Dies Irae: Verdi and the Messa da Requiem. For Manzoni or a Response to Boito?

Riveting, haunting, frightening, and thrilling to the core. Such is this music and so it has been used sparingly in films and quite possibly marks the most wrathful music that Verdi ever wrote.  That this music and its bombastic presence was born of the great maestro might solely mark him as a genius, but it is even more fascinating to consider why the Dies Irae was inserted into the Sequence of the Mass and how it absolutely stands out within the Requiem, in his oeuvre, and as a seminal work in the musical canon, as a whole.  Historically, that the Messa da Requiem is a musical setting of the Roman Catholic funeral mass for four soloists, double choir and orchestra. It was composed in memory of Alessandro Manzoni, the Italian poet and novelist much admired by Verdi. The first performance in San Marco in Milan on 22 May 1874 marked the first anniversary of Manzoni’s death and at one time it was called the Manzoni Requiem.  It is typically not performed in the liturgy but in concert form and lasts around 85–90 minutes.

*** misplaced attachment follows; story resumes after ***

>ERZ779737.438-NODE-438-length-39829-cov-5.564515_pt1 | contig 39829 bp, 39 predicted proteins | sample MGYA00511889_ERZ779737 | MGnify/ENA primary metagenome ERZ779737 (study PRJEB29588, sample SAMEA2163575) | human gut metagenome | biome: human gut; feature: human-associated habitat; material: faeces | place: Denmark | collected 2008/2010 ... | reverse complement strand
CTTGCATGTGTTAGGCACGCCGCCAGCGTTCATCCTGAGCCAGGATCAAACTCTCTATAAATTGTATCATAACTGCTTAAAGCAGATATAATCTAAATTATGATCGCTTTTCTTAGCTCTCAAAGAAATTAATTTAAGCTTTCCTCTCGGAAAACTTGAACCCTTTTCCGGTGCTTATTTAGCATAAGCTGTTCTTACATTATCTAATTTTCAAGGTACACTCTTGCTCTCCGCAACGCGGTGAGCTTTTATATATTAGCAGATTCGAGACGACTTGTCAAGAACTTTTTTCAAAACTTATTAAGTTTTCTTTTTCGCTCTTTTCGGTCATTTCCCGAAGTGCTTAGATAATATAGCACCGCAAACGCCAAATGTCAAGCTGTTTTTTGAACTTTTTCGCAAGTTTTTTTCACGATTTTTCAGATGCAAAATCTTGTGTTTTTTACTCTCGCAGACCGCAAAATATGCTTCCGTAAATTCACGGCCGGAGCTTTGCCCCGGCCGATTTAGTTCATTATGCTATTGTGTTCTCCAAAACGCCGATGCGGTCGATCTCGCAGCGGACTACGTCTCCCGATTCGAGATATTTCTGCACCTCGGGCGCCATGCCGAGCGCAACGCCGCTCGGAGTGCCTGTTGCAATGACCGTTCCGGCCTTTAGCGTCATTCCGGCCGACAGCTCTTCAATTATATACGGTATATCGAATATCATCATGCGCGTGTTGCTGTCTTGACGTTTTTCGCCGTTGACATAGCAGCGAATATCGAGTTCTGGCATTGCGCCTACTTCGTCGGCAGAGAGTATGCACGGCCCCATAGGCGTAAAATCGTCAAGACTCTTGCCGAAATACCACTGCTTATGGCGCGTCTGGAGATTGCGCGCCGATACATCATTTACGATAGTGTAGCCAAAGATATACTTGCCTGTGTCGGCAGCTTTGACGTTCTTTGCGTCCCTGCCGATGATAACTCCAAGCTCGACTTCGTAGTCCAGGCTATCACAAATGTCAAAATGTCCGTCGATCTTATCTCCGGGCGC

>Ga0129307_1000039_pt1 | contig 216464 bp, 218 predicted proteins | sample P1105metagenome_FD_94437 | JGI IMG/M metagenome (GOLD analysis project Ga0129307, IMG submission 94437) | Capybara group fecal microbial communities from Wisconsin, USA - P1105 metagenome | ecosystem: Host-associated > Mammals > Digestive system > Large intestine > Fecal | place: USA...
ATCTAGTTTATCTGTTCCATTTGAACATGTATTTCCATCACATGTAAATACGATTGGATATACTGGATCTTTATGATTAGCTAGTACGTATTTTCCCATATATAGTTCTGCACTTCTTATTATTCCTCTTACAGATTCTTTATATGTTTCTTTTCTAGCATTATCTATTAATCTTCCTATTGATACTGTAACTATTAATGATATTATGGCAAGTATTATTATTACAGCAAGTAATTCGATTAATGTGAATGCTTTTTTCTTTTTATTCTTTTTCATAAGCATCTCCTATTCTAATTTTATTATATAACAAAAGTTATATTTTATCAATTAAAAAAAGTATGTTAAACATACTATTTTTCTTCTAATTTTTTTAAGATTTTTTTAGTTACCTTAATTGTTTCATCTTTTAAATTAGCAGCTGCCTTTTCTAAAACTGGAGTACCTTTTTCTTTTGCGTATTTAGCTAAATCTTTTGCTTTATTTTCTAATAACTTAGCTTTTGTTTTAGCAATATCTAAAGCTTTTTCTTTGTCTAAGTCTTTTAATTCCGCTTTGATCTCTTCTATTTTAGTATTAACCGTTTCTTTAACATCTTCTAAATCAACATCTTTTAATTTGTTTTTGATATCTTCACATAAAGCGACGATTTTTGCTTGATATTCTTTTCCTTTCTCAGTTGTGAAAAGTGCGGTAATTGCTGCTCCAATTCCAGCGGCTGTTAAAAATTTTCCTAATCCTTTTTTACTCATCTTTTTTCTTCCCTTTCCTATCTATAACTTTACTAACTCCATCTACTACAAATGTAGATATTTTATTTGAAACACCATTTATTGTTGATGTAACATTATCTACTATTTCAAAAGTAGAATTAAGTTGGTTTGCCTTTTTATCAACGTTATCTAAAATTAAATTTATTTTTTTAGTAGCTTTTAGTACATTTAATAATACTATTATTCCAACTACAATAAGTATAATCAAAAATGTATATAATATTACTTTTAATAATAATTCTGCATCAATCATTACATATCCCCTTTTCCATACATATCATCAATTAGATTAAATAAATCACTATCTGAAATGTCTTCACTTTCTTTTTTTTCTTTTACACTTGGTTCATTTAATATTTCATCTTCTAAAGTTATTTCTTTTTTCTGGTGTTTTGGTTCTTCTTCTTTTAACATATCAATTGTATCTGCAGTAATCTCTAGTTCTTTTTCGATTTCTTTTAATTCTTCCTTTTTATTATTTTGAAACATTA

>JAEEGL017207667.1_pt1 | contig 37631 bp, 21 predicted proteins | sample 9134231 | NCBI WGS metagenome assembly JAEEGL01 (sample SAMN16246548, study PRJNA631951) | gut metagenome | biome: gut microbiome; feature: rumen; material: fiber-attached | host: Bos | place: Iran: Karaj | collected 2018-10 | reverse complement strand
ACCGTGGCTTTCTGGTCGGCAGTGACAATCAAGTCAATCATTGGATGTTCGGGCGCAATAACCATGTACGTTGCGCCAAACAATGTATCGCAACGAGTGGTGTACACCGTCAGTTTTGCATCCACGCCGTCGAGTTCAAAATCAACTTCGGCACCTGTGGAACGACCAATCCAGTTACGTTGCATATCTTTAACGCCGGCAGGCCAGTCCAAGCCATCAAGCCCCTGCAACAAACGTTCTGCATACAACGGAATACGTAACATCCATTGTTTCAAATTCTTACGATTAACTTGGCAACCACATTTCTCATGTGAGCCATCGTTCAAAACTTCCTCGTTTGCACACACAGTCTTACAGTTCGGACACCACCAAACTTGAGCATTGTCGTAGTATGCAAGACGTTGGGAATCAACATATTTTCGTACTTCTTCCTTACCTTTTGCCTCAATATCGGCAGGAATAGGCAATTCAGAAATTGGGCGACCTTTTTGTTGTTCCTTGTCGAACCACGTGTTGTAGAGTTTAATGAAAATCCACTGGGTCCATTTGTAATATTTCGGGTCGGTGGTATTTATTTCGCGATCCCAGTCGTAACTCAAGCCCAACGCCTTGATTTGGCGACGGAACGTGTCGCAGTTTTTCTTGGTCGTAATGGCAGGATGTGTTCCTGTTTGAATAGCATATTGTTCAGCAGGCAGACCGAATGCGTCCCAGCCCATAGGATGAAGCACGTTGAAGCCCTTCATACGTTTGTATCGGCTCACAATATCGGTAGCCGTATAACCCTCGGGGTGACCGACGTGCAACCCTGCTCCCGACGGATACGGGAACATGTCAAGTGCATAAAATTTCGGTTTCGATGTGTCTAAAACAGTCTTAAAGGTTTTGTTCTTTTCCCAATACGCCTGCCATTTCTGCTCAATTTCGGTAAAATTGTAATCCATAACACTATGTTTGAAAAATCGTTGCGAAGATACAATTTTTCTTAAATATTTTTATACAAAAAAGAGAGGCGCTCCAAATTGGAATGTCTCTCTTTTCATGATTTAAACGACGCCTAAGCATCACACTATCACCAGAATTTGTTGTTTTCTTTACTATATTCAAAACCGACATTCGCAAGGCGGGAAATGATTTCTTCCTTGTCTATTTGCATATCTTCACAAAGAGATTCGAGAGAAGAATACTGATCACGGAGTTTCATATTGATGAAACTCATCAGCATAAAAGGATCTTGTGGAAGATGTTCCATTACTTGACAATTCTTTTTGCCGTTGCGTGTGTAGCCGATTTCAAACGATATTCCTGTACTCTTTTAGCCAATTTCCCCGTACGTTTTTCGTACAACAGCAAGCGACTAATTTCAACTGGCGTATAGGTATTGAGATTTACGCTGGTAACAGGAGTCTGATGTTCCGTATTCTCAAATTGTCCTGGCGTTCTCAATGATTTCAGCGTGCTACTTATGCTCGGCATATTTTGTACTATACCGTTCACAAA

Typical forms of the Mass

  • Introit
  • Kyrie Eleison
  • Gradual
  • Tract
  • Sequence (where Verdi inserts the Dies Irae)
  • Offertory
  • Sanctus
  • Agnus Dei
  • Communion
  • Pie Jesu
  • Libera Me
  • In Paradisum